What Makes JD King One Of The Great Elvis Tribute Artists
Jim Devereaux (JD King) has spent a lifetime impersonating Elvis Presley. Now in his mid-thirties and with 20 years of professional experience behind him, there are few out there who can match him as an Elvis tribute.
Elvis Presley was and is one of the most famous entertainers to ever grace the world. In fact, his popularity has not waned in over 50 years. As a result of Elvis’s fanbase, many people who are looking for entertainment ideas think of Elvis tribute artists. The highest-rated and best Elvis tribute artist in the world is Jim Devereaux – aka JD King; he performs an Elvis tribute show that even the King himself would be proud of.
JD King (formerly known as ‘This Is Elvis’) offers clients many different Elvis tribute shows to choose from. He can perform as Elvis from all of the famous eras. Of all of the UK Elvis tribute artists working now, JD King is most trusted by brands, celebs and countless fans. You will not be disappointed with any of his performance packages!
Hailing from Brighton (UK), JD has over the past 19 years built an incredible reputation for his exciting recreation of the King. Covering all his greatest hits, including Hound Dog, Blue Suede Shoes, Suspicious Minds and The Wonder of You. A lifelong actor/singer and Elvis fan, JD is the most enjoyable Elvis tribute artist you will find anywhere. Featuring all of Elvis’ classic songs from the 1950s Rock ‘n’ Roll to the 1970s Las Vegas jumpsuits.
JD King Elvis Tribute Artist – A performer profile (by Castlist)
A comic and musical character actor with such a wealth of personal skills including his exceptional singing voice, writer’s flair and talent for mimicry, Jim is an outstanding example of the Variety ‘all rounder’.
As the son of West End musical star and grandson of famous Australian TV star Ed (Best known as Matt Hammond, the ranger from Skippy the Bush Kangaroo), Jim was always destined to be a star. He’s handsome, dedicated and charming as he is talented. Jim performs internationally and is re-booked time and time again by clients who just can’t get enough of his assorted personas.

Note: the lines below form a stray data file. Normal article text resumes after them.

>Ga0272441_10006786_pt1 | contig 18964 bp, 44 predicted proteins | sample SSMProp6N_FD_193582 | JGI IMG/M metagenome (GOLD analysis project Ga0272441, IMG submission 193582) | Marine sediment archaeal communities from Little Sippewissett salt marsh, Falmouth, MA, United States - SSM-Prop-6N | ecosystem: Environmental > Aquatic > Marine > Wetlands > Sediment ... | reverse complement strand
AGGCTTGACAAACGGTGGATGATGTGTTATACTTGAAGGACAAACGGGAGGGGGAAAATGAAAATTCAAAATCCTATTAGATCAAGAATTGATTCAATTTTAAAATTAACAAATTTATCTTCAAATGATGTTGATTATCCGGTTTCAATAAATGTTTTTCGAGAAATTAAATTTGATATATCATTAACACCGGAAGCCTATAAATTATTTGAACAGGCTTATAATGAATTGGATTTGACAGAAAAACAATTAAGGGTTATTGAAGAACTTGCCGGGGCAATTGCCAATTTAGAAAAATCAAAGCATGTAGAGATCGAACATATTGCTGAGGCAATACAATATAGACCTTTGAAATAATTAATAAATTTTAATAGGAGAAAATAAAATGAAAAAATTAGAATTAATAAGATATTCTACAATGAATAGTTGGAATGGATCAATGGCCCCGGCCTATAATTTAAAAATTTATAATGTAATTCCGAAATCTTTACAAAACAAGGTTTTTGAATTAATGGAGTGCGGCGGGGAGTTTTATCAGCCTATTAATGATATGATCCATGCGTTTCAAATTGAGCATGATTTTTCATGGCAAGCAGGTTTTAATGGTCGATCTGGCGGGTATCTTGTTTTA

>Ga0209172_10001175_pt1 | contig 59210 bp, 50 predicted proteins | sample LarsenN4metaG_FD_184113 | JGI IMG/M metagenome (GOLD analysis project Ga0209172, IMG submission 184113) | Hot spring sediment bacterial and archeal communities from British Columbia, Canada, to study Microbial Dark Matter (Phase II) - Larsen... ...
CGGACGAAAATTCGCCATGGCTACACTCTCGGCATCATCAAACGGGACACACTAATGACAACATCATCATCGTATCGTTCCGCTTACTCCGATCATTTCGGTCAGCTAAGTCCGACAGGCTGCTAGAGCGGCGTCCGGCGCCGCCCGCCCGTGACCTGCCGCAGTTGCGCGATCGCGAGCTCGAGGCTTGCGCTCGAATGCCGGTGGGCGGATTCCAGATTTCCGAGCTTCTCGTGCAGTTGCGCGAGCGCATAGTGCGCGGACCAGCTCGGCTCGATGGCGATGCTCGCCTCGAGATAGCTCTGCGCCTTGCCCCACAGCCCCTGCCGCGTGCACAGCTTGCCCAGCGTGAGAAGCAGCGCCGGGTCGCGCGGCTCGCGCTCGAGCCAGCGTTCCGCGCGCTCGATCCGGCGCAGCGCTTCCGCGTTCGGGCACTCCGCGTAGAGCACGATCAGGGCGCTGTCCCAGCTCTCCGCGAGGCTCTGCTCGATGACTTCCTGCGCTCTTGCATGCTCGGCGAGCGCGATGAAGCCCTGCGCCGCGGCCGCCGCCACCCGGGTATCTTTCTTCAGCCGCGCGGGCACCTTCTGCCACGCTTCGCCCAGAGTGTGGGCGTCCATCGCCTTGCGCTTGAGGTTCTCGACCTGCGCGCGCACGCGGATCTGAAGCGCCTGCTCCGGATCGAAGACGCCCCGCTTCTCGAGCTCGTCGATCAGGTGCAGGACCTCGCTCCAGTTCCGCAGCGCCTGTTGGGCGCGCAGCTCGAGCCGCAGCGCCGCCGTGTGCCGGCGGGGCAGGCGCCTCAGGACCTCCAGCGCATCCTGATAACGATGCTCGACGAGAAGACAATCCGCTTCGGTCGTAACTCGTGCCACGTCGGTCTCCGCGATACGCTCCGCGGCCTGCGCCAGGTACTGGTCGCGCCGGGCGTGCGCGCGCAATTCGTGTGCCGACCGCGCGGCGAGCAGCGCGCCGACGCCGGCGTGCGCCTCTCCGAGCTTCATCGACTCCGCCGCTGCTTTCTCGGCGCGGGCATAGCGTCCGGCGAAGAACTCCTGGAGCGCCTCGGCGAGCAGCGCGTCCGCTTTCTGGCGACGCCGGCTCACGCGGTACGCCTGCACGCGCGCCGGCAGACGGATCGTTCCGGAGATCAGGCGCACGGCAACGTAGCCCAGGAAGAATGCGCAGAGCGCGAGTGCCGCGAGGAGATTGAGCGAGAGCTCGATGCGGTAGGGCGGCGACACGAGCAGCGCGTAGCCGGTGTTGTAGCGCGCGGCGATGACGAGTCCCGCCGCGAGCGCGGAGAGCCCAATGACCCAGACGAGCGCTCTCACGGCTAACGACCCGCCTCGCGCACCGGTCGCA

As he morphs into character, disappearing behind a handlebar moustache or dissolving into a spectacular rhinestone-encrusted jumpsuit, Jim deftly creates such ‘illusions of personality’ that it takes a long time for anyone to suspect that these eclectic characters are in fact, portrayed by this one singularly talented man.
Not only a frighteningly talented individual, but Jim is also passionate about entertainment and delivers his acts with professionalism and enthusiasm every time. With his intense charisma, audience rapport and good looks, it’s no surprise that Jim is in so much demand. By audiences and producers alike. As a promoter’s dream in a bespangled jumpsuit, Jim is irrefutably the ‘King of Encore’.
– Castlist Ltd.
My life As Elvis – Article From The Metro Newspaper
It’s 41 years since Elvis Presley’s untimely death and 15 years since I started performing a tribute to him. But both his legendary status and my passion for his music are stronger than ever.
August 16th 1977 is one of those ‘remember where you were and what you were doing’ days. 41 years ago at the relatively young age of 42, the king of rock ‘n’ roll suddenly died. Music lovers of all ages mourned and reflected.
I wasn’t born until 1984, so I’m a second-generation fan – nevertheless Elvis would still become the defining musical influence in my life. My first memory of music came 30 years ago, as a kid curiously thumbing through my mother’s record collection. I happened across an Elvis 40 Greatest Hits collection and it caught my eye.
Hound Dog, Jailhouse Rock, Blue Suede Shoes – whichever the rock classic, I found myself dancing around the room singing along; replaying the record over and over.
Growing up, I was never told I looked or had Elvis’ mannerisms, but as soon as the music started I was possessed; I became him. Discovering Elvis at such a young age defined my taste in music. Elvis was music, everything else was imitation…
To read the rest of Jim Devereaux’s The Metro newspaper article please visit this link.